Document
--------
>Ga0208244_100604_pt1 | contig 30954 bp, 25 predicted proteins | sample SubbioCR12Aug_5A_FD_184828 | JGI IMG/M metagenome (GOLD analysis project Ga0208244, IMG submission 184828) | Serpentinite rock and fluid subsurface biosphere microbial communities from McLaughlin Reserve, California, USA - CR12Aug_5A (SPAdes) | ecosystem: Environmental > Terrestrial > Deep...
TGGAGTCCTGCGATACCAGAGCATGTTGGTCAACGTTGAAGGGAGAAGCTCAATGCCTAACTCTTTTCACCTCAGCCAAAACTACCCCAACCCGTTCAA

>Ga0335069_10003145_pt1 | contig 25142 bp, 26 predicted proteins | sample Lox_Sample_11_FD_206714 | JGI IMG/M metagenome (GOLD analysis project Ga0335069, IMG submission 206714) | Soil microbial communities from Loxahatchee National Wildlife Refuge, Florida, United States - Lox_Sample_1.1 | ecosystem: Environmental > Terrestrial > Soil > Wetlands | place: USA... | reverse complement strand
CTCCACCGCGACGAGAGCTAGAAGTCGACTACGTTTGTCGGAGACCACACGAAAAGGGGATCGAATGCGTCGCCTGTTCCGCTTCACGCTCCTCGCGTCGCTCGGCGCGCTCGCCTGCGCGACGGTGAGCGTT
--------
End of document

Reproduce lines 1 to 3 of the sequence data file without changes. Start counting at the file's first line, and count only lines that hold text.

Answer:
>Ga0208244_100604_pt1 | contig 30954 bp, 25 predicted proteins | sample SubbioCR12Aug_5A_FD_184828 | JGI IMG/M metagenome (GOLD analysis project Ga0208244, IMG submission 184828) | Serpentinite rock and fluid subsurface biosphere microbial communities from McLaughlin Reserve, California, USA - CR12Aug_5A (SPAdes) | ecosystem: Environmental > Terrestrial > Deep...
TGGAGTCCTGCGATACCAGAGCATGTTGGTCAACGTTGAAGGGAGAAGCTCAATGCCTAACTCTTTTCACCTCAGCCAAAACTACCCCAACCCGTTCAA

>Ga0335069_10003145_pt1 | contig 25142 bp, 26 predicted proteins | sample Lox_Sample_11_FD_206714 | JGI IMG/M metagenome (GOLD analysis project Ga0335069, IMG submission 206714) | Soil microbial communities from Loxahatchee National Wildlife Refuge, Florida, United States - Lox_Sample_1.1 | ecosystem: Environmental > Terrestrial > Soil > Wetlands | place: USA... | reverse complement strand